Wingspan 14 to 22 mm. Perhaps the most colourful of the British Tineidae, and one of the largest. With a striking orange head and a large orangey area on the wings, which are otherwise greyish white with a slight sheen.
The adults fly nocturnally between May and September and are often found in light traps.
The larvae feed in birds' nests and on woollen remains, such as sheep's wool.
This species is fairly frequent over most of the British Isles. In the Butterfly Conservation’s Microlepidoptera Report 2011 this species was classified as common.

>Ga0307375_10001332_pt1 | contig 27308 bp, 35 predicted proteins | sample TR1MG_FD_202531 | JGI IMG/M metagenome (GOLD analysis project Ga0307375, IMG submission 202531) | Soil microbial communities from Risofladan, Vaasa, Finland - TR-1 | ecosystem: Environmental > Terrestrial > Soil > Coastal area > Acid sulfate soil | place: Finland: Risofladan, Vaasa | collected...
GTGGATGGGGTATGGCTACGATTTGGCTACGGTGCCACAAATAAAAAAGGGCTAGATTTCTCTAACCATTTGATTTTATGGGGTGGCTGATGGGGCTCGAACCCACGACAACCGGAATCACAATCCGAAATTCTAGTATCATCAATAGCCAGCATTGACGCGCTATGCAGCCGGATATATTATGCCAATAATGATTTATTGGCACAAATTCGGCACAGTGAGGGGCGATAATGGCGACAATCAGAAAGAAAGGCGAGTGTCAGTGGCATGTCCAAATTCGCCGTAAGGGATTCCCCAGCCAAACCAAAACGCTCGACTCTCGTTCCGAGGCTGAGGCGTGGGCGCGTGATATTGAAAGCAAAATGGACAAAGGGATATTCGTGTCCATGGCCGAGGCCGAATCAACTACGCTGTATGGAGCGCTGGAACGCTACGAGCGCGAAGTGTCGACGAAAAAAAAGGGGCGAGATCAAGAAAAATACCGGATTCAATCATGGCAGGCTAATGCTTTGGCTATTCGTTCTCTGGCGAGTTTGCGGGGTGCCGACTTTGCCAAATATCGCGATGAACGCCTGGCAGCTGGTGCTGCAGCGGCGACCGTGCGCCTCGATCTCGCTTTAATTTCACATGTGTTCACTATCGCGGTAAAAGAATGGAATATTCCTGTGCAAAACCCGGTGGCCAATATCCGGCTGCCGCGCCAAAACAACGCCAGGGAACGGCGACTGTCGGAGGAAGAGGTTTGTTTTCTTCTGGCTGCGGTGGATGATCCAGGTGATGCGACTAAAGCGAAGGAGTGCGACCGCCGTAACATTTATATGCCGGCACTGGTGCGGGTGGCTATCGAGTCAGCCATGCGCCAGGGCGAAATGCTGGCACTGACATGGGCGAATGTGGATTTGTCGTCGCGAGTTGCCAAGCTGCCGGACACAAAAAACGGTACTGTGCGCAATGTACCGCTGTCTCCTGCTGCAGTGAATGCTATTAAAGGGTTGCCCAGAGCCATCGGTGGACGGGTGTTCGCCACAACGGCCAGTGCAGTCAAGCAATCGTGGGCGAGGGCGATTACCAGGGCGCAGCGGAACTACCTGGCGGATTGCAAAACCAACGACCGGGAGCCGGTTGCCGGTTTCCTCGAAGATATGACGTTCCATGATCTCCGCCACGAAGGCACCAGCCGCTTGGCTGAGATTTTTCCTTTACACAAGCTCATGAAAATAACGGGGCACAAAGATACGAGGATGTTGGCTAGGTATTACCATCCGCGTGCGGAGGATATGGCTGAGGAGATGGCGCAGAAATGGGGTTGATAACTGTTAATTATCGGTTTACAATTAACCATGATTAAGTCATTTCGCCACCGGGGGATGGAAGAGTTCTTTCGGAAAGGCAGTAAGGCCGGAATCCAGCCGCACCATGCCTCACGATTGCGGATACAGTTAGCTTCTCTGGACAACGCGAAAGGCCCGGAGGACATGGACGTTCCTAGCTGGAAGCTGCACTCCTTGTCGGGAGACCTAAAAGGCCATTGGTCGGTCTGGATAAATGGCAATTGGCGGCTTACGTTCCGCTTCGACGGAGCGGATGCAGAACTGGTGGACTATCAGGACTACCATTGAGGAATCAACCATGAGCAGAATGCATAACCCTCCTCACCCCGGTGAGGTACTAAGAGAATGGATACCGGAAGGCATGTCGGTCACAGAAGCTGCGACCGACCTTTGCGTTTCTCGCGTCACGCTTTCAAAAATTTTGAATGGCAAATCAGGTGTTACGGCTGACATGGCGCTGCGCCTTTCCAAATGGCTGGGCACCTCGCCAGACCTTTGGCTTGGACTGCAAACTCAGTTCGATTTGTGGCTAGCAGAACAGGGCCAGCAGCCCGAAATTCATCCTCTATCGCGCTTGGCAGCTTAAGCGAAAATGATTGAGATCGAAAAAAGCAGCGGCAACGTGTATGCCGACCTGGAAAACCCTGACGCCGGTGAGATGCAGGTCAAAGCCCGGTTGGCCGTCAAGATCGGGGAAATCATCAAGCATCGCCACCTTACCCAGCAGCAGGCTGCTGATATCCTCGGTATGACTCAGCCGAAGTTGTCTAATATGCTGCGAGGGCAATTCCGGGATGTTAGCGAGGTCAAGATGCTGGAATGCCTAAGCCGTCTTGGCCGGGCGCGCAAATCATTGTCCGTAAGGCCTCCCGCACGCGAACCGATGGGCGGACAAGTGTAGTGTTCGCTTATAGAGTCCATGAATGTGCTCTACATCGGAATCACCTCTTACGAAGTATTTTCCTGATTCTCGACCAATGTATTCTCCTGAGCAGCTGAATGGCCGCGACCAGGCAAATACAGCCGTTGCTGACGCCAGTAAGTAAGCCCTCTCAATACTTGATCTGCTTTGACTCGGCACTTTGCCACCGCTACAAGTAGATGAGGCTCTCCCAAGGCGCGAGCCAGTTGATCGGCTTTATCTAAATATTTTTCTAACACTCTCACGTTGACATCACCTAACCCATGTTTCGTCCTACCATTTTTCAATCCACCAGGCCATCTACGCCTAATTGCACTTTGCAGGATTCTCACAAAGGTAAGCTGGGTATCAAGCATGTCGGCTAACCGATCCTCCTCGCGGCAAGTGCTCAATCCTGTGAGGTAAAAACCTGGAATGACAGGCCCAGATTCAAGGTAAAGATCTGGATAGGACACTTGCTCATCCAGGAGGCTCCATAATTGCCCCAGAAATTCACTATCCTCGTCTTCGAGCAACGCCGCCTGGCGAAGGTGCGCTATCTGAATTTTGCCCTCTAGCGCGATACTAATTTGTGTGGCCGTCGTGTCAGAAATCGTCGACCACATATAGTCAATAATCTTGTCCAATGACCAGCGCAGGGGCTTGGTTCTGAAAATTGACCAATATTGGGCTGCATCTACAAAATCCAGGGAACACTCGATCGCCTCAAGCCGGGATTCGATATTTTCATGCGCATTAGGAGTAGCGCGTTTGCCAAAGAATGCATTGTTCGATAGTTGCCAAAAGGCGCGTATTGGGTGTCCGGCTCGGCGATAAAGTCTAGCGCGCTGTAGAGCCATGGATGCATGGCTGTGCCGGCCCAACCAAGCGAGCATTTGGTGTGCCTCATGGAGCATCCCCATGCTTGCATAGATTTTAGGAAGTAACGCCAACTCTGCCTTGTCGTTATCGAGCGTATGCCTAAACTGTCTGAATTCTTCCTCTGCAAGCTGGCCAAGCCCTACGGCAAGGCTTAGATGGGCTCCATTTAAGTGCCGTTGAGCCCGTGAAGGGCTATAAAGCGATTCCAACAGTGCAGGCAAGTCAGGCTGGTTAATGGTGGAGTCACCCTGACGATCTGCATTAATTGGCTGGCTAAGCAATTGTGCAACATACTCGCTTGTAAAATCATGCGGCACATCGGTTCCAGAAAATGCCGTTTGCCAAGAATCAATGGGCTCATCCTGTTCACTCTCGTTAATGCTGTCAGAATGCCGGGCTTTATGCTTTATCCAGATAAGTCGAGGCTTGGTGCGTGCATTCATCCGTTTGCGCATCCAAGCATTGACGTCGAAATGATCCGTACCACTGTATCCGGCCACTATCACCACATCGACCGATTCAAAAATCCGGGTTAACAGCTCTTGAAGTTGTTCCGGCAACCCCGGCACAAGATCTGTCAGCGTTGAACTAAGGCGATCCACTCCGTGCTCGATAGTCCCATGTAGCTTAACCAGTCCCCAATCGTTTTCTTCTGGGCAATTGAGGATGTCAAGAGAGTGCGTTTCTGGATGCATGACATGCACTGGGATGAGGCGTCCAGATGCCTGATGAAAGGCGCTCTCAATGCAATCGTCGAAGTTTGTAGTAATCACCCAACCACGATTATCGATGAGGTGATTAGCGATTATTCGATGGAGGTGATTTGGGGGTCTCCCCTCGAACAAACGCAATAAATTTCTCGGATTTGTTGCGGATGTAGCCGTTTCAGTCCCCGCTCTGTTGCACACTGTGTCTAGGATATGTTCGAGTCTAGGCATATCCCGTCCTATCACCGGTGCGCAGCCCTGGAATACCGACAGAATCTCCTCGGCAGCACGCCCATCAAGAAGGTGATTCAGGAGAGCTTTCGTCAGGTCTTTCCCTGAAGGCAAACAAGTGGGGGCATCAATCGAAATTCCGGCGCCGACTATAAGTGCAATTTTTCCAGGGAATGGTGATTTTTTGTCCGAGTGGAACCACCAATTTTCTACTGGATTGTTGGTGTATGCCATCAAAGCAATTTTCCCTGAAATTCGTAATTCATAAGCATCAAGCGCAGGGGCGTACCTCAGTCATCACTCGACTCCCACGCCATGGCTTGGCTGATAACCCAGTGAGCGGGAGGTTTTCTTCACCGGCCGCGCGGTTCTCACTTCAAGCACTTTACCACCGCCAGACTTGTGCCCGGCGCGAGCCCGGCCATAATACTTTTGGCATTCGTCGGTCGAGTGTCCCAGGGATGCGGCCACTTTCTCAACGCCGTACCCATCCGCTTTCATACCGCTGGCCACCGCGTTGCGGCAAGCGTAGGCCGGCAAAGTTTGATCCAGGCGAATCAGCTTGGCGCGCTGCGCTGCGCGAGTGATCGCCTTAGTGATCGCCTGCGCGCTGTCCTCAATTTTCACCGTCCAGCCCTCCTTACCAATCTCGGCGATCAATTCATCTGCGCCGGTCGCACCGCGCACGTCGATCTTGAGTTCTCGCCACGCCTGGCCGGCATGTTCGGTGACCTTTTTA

Fairly frequent but not common in Leicestershire and Rutland. L&R Moth Group status = B (scarce resident or restricted distribution or regular migrant).
Leicestershire & Rutland Map
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